- The Three-Step Financial Plan
- Build Wealth From Nothing Step 1
- Build Wealth From Nothing Step 2
- Build Wealth From Nothing Step 3
You can build wealth from nothing. I know, because I did it. Actually, I started from “less than nothing.” I had debt, few resources, and bad money habits. But with some learning and a generous income, I was able to build wealth. So can you.
The steps to build wealth from nothing are straightforward. They are simple.
That doesn’t mean they are easy.
But there is a plan to follow. Are you ready for this secret path?
Here it is as laid out by JL Collins in his excellent book, The Simple Path to Wealth.
The Three-Step Financial Plan
1. Spend less than you earn.
2. Invest the surplus.
3. Avoid debt.
Keeping it simple boosts returns and saves time. There are plenty more details in JL Collins’ book, but you could just implement this plan and be done.
Build Wealth From Nothing Step 1
Spend Less Than You Earn
Living “below your means” sounds like a sacrifice. It doesn’t have to be. Fortunately, physician incomes are high, so saving is affordable without suffering. Yet the majority of physicians do no save enough.
How much is enough? Since so few Americans save at all, the standard advice is to start saving. That means save anything. Save something. Some recommend starting with 1-2% and then working up to 5% or more. The goal of many financial planners is to motivate their clients to save 10%.
There is just one problem with that: 10% or less isn’t enough. Many of the physician stereotypes are true. We tend to be too trusting, overconfident in areas outside our expertise, and not knowledgeable of financial history.
Doctors start our high-earning and investing later in life. It doesn’t help that we carry high debt loads and aren’t great at negotiating or investing. You must overcome these hurdles in order to build wealth.
We Spend Too Much
All these factors increase our minimum necessary savings rate. Jim Dahle, MD (the White Coat Investor) and others recommend doctors save 20% of their gross income. You don’t need a fixed savings rate. 20% would be a good target for a minimum savings rate. I don’t think that is high enough to be ideal.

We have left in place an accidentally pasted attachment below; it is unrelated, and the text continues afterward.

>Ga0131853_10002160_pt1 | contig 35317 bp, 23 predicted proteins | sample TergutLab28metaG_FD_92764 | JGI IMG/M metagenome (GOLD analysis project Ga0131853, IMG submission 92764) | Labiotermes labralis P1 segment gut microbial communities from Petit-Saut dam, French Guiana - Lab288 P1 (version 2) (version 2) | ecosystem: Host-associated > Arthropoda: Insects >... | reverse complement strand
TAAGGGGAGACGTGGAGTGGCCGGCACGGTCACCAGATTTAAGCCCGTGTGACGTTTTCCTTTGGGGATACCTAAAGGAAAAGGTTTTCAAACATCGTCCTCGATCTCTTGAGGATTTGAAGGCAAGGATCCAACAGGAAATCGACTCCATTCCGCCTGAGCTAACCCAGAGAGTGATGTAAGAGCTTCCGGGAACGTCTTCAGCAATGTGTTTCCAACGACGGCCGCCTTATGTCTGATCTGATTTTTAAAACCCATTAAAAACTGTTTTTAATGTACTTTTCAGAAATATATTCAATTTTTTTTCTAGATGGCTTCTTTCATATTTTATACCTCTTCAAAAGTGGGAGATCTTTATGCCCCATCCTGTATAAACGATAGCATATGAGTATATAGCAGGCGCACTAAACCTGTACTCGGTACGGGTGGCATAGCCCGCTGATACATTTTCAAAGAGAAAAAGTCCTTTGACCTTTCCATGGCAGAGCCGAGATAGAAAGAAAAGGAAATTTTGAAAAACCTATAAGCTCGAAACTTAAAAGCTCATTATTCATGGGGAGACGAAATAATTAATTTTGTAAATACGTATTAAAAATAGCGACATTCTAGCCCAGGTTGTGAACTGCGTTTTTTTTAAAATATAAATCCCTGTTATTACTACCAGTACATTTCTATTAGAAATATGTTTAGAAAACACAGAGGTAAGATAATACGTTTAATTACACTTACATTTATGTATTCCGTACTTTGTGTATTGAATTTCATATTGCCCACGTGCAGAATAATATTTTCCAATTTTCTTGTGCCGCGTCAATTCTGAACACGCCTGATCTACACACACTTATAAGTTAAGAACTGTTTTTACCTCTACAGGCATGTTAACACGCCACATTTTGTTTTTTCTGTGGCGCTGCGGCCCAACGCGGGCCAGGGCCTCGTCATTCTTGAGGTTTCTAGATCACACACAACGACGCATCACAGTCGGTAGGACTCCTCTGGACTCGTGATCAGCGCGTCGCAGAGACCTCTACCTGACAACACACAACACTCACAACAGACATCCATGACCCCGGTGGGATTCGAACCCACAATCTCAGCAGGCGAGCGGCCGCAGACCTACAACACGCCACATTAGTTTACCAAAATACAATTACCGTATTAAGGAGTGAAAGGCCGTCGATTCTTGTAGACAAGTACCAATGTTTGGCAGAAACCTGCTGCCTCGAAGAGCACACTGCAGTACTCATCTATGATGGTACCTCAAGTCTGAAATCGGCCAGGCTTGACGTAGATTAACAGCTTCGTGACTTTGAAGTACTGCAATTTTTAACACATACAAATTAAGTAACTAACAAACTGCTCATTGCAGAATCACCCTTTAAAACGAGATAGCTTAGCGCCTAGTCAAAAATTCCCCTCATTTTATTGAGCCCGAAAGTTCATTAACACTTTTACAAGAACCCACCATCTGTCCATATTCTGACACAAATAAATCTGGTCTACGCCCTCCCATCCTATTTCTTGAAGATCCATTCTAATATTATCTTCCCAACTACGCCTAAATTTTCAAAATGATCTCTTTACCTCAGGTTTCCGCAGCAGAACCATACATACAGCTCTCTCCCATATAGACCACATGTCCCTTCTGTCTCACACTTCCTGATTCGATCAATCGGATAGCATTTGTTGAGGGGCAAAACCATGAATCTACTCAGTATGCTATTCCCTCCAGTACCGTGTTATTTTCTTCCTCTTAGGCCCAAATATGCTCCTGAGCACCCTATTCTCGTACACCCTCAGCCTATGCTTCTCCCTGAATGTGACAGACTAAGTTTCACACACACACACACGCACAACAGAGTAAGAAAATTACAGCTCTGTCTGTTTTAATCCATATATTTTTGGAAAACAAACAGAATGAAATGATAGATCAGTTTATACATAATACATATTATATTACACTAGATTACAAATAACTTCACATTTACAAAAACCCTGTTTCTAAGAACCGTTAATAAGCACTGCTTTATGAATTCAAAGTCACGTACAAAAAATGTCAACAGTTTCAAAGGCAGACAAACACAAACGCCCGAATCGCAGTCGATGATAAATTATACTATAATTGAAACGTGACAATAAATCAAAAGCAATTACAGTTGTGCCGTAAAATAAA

The 20% savings rate pretty much guarantees you will have to work at least the standard 30-plus year career to be comfortable in retirement. Although we may choose to work that long, having more options earlier in our career would be a better route.
When Will You be Financially Free?
In general, physicians should shoot for a savings rate between 35-40%. That is based on your gross income. Your gross pay is the “top line” of your salary or paycheck. Figure a third or more of that and consistently sock it away.
Depending on your taxes and deductions my previously recommended 38% gross income savings rate will work out to about half of your net pay. Some find it easier to calculate their savings rate based on their “take-home pay” which is your “bottom line” or net pay.
Net Versus Gross: So Complicated!
Your net pay is after your payroll taxes and deductions. As a result, net pay is much smaller than gross pay. Net savings rates will always be bigger than gross savings rates. Saving 38% or so of gross or 50% of net (equivalent for most of us) would get you to Financial Independence (FI) in about 17 years. Trust me, when you are FI at 50 years old you will be glad to be in the driver’s seat of your financial life. I’m not the only one crazy enough to suggest this level of savings.
JL Collins’ recommended savings rate is 50%. He is (I believe) referring to a gross savings rate. So that is much higher than I’m suggesting. It isn’t required, but if you want to achieve FI closer to 12-14 years, consider his recommendation. You get to choose.
Don’t let me or anyone else try to dictate your savings or spending. Build wealth on your timeline, not mine. Personal finance is personal. Your ideal rate could be higher or lower. It depends on you and your situation.
No, It’s Simple: Shockingly Simple
Divert the money automatically to your investment account. A fixed amount or a fixed percentage can go from each paycheck directly into your mutual funds. The money I invest is the money I never see. I don’t have to decide or feel the sacrifice of not spending. I don’t have to actively transfer money with every paycheck. It is automatic from my payroll. You can do that too.
Build Wealth From Nothing Step 2
Invest the Surplus
So now that you have a “surplus” of cash coming from payroll you need to know how to invest.
What should you invest in?
Collins’ answer: invest in stocks.